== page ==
Multiple myeloma often doesn’t have symptoms at first. This can make it difficult to diagnose in the early stages. If you have symptoms, they may include:
- Fractures: Myeloma cells produce substances called cytokines, which can trigger bone cells (osteoclasts) to destroy surrounding bone. When more than 30% of the bone has been destroyed, X-rays show a thinning of the bone (osteoporosis) or dark holes (lytic lesions). The weakened area of bone can break. This is called a pathological fracture.
- Bone pain, especially in the middle and/or lower back, rib cage or hips. The pain can be mild or severe depending on the extent of the multiple myeloma, the speed with which it has developed, and whether fracture or nerve compression has occurred. Typically, movement makes the pain much worse.
- Infection: Because myeloma cells crowd out normal white blood cells, which fight infection, there is a risk of infection. Symptoms depend on where the infection is. Pneumonia, bladder or renal infections, sinusitis and skin infections are common.
- Hypercalcemia: When the bone is destroyed, calcium is released into the blood. As the amount increases, the kidneys are unable to get rid of the calcium in the urine. Symptoms of hypercalcemia include thirst, nausea, constipation and confusion.
- Blood problems, including low levels of white or red blood cells or platelets.
- Renal failure or “myeloma kidney” caused by too much protein or calcium in the blood.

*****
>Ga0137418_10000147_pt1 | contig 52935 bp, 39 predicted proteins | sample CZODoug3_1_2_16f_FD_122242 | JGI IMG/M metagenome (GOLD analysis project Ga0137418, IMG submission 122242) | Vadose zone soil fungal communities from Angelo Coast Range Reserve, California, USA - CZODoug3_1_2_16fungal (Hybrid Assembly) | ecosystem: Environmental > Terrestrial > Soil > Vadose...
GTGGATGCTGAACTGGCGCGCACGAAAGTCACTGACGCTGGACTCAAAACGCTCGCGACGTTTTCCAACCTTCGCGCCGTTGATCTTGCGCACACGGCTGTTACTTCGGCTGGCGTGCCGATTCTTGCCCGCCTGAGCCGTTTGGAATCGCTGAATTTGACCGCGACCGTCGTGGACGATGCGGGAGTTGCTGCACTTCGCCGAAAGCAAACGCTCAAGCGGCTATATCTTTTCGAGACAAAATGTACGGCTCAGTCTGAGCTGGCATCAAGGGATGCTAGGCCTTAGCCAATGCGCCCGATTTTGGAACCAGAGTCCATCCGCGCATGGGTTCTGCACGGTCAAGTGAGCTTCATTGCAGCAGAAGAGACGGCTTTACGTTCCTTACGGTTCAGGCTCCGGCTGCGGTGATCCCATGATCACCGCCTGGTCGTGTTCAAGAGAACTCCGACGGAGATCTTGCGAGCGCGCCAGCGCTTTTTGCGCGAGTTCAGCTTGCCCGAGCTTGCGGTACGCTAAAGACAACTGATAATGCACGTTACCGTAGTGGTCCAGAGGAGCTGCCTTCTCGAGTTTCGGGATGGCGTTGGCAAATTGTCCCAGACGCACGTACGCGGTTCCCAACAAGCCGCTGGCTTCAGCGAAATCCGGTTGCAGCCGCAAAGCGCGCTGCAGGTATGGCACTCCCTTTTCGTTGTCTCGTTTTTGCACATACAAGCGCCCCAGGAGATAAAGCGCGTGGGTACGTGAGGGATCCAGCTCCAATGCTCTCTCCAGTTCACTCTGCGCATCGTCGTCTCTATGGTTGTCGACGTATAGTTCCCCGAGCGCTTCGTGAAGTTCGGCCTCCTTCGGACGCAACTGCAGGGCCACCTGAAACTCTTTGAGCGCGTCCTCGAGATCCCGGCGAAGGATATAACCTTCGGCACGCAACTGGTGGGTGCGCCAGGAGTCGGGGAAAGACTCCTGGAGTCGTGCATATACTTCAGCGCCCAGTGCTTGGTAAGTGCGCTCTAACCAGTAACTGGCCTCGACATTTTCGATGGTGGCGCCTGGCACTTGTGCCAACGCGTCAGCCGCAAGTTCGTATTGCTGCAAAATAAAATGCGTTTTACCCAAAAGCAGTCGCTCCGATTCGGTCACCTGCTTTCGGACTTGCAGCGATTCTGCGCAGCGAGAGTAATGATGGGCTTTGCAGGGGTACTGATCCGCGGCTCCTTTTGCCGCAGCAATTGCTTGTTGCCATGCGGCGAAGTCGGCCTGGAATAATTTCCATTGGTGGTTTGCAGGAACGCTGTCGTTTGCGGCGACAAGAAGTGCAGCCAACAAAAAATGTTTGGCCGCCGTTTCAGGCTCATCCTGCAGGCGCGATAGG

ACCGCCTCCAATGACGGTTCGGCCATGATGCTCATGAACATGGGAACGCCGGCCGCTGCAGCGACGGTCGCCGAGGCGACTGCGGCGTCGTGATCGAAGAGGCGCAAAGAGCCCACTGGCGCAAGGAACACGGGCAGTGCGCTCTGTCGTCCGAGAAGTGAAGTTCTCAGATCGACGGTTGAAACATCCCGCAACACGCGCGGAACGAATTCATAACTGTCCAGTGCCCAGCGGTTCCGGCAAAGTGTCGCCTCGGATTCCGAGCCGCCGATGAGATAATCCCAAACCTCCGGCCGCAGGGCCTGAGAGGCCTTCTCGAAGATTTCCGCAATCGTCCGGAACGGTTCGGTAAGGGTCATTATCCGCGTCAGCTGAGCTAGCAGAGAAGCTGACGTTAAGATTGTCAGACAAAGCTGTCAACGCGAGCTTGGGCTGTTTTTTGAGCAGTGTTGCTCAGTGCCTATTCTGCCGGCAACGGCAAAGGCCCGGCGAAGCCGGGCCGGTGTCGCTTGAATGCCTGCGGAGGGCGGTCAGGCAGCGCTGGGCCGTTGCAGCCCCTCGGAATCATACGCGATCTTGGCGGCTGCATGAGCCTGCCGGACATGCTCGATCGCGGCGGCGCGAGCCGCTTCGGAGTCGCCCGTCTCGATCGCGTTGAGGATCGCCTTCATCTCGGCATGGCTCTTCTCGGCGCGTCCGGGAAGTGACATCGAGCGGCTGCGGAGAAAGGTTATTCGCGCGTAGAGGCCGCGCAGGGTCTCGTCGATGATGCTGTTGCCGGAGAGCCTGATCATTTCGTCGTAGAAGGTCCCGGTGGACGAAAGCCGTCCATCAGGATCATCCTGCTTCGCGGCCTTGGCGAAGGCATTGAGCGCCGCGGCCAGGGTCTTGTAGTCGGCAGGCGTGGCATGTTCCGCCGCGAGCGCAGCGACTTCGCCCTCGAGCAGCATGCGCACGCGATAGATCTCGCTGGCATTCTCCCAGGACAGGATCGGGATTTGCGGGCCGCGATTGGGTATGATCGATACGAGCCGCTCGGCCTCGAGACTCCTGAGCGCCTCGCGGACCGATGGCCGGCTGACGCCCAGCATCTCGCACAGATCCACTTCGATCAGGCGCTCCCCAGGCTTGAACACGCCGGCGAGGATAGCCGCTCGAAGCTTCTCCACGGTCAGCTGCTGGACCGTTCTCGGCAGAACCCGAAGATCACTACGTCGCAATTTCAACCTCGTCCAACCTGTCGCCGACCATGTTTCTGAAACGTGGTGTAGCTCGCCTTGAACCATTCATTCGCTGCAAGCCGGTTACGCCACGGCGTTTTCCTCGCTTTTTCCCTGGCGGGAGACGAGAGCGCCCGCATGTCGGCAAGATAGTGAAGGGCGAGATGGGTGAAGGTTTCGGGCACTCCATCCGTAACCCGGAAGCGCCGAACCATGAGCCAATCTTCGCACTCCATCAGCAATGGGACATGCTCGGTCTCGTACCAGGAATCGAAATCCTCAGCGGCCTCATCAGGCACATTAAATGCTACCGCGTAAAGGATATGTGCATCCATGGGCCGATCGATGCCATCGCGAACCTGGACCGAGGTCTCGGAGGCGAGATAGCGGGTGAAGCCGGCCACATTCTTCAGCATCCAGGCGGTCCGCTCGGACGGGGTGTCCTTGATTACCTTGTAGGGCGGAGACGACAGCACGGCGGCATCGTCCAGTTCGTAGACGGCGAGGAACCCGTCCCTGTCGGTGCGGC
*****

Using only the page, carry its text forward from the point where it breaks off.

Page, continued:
- Nervous system problems: Bones may press on nerves, causing pain, numbness or weakness. Too much protein in blood also may cause this.
- Many organs can be affected by multiple myelom. The signs and symptoms can vary greatly. The mnemonic CRAB is often used to remember some of the common symptoms: C = calcium (elevated), R = renal failure, A = anemia, B = bone lesions.
These signs and symptoms do not always mean you have multiple myeloma. However, it is important to discuss any symptoms with your doctor, since they may also signal other health problems.
Cancer screening exams are important medical tests done when you’re at risk but don’t have symptoms. They help find cancer at its earliest stage, when the chances for successful treatment are best.
Unfortunately, no standardized screening tests have been shown to improve multiple myeloma outcomes. However, here at Banner MD Anderson, we’re working to develop tests to detect multiple myeloma earlier.